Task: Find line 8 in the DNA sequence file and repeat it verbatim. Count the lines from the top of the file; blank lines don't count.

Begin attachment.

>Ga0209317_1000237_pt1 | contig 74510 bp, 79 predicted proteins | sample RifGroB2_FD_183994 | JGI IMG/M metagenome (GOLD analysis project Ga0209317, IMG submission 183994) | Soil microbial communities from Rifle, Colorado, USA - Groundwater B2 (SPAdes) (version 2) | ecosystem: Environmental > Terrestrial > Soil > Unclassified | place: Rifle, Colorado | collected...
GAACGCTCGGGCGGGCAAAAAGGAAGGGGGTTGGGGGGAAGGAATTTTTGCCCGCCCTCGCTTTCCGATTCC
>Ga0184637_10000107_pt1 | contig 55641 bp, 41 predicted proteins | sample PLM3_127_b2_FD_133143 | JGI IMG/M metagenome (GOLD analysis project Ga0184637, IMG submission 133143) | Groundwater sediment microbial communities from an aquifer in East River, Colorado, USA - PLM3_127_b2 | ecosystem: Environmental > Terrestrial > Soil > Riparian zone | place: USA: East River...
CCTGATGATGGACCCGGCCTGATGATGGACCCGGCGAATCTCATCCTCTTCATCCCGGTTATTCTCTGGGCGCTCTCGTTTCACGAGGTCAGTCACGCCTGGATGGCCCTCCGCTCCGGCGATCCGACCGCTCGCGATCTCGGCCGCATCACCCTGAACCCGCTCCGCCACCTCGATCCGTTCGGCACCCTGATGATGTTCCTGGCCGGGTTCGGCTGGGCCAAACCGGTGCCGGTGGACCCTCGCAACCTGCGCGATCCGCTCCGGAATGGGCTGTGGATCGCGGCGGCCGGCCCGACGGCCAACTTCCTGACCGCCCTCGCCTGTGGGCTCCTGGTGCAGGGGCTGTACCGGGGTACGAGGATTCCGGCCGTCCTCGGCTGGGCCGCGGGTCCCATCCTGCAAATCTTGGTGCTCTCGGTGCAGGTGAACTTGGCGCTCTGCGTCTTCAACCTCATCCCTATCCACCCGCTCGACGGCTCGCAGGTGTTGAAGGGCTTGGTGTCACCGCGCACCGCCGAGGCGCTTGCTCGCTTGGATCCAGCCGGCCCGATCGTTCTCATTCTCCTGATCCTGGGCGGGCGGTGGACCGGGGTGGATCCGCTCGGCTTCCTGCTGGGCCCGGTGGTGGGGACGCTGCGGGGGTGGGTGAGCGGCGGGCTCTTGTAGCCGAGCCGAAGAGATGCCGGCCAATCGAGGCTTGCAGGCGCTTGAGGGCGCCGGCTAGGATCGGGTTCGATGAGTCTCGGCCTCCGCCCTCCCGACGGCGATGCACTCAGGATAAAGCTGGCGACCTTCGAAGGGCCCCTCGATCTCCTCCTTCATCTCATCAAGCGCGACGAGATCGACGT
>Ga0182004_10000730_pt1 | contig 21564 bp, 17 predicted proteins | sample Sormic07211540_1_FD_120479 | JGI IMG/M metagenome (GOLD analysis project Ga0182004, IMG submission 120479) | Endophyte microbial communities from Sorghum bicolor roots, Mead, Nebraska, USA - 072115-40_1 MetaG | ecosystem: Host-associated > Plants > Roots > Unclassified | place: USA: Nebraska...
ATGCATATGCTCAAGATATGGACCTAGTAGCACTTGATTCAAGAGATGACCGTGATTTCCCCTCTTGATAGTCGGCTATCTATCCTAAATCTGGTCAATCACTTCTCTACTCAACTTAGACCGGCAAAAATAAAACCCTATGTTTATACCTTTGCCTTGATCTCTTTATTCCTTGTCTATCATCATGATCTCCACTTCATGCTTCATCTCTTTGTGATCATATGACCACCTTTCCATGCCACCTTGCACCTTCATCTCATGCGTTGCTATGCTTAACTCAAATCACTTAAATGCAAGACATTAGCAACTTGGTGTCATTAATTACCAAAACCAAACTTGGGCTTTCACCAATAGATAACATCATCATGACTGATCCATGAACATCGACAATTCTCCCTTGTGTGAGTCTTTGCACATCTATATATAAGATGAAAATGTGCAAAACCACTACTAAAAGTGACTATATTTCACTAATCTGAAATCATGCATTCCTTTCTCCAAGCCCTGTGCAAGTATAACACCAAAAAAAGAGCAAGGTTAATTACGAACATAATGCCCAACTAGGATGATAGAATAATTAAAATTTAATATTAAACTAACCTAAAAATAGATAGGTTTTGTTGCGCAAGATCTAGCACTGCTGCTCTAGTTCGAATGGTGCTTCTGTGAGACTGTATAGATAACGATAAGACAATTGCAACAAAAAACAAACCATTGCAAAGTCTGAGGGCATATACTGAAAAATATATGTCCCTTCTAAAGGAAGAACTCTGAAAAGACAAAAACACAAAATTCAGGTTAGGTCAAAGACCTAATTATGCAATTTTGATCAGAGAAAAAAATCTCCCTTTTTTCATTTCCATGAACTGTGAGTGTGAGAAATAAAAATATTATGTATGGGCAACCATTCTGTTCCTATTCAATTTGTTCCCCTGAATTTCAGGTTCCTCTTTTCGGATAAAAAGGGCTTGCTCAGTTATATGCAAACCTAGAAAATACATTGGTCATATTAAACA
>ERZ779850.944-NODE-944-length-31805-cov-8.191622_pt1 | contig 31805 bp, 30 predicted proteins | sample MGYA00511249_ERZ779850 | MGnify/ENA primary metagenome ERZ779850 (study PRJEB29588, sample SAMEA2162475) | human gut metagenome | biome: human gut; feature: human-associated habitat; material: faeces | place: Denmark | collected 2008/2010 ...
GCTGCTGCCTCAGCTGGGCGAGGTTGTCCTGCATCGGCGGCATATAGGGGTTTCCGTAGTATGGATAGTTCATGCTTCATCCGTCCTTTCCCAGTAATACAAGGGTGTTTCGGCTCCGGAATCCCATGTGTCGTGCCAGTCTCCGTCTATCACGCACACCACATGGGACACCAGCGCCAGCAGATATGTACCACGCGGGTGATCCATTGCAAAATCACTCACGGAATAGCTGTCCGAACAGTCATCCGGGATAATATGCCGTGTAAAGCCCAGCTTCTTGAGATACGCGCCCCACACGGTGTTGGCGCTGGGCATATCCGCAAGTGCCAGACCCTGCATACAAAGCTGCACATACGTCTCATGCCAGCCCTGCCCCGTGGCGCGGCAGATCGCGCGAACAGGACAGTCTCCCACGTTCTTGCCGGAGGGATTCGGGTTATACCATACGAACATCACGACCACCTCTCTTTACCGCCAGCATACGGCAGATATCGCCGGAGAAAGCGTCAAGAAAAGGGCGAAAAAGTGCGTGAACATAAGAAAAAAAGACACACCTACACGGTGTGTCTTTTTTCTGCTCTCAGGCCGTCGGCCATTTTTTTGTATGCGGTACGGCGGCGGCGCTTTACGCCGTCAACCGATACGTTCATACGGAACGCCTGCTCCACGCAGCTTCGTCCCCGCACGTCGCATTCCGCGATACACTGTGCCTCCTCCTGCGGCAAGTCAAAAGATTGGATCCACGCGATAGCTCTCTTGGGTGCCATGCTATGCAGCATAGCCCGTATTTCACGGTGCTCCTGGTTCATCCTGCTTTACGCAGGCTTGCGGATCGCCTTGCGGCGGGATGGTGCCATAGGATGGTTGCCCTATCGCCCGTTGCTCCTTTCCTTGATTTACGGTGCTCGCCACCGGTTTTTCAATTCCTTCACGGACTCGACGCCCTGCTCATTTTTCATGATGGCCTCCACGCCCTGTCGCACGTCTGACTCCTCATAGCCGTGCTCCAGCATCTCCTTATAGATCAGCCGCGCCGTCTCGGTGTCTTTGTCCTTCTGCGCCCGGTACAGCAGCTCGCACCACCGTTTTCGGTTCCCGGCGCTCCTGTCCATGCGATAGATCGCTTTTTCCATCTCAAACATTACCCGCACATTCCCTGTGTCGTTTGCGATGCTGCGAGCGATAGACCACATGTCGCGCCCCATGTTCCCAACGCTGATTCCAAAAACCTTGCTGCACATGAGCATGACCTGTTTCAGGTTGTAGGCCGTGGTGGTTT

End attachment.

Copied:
GCTGCTGCCTCAGCTGGGCGAGGTTGTCCTGCATCGGCGGCATATAGGGGTTTCCGTAGTATGGATAGTTCATGCTTCATCCGTCCTTTCCCAGTAATACAAGGGTGTTTCGGCTCCGGAATCCCATGTGTCGTGCCAGTCTCCGTCTATCACGCACACCACATGGGACACCAGCGCCAGCAGATATGTACCACGCGGGTGATCCATTGCAAAATCACTCACGGAATAGCTGTCCGAACAGTCATCCGGGATAATATGCCGTGTAAAGCCCAGCTTCTTGAGATACGCGCCCCACACGGTGTTGGCGCTGGGCATATCCGCAAGTGCCAGACCCTGCATACAAAGCTGCACATACGTCTCATGCCAGCCCTGCCCCGTGGCGCGGCAGATCGCGCGAACAGGACAGTCTCCCACGTTCTTGCCGGAGGGATTCGGGTTATACCATACGAACATCACGACCACCTCTCTTTACCGCCAGCATACGGCAGATATCGCCGGAGAAAGCGTCAAGAAAAGGGCGAAAAAGTGCGTGAACATAAGAAAAAAAGACACACCTACACGGTGTGTCTTTTTTCTGCTCTCAGGCCGTCGGCCATTTTTTTGTATGCGGTACGGCGGCGGCGCTTTACGCCGTCAACCGATACGTTCATACGGAACGCCTGCTCCACGCAGCTTCGTCCCCGCACGTCGCATTCCGCGATACACTGTGCCTCCTCCTGCGGCAAGTCAAAAGATTGGATCCACGCGATAGCTCTCTTGGGTGCCATGCTATGCAGCATAGCCCGTATTTCACGGTGCTCCTGGTTCATCCTGCTTTACGCAGGCTTGCGGATCGCCTTGCGGCGGGATGGTGCCATAGGATGGTTGCCCTATCGCCCGTTGCTCCTTTCCTTGATTTACGGTGCTCGCCACCGGTTTTTCAATTCCTTCACGGACTCGACGCCCTGCTCATTTTTCATGATGGCCTCCACGCCCTGTCGCACGTCTGACTCCTCATAGCCGTGCTCCAGCATCTCCTTATAGATCAGCCGCGCCGTCTCGGTGTCTTTGTCCTTCTGCGCCCGGTACAGCAGCTCGCACCACCGTTTTCGGTTCCCGGCGCTCCTGTCCATGCGATAGATCGCTTTTTCCATCTCAAACATTACCCGCACATTCCCTGTGTCGTTTGCGATGCTGCGAGCGATAGACCACATGTCGCGCCCCATGTTCCCAACGCTGATTCCAAAAACCTTGCTGCACATGAGCATGACCTGTTTCAGGTTGTAGGCCGTGGTGGTTT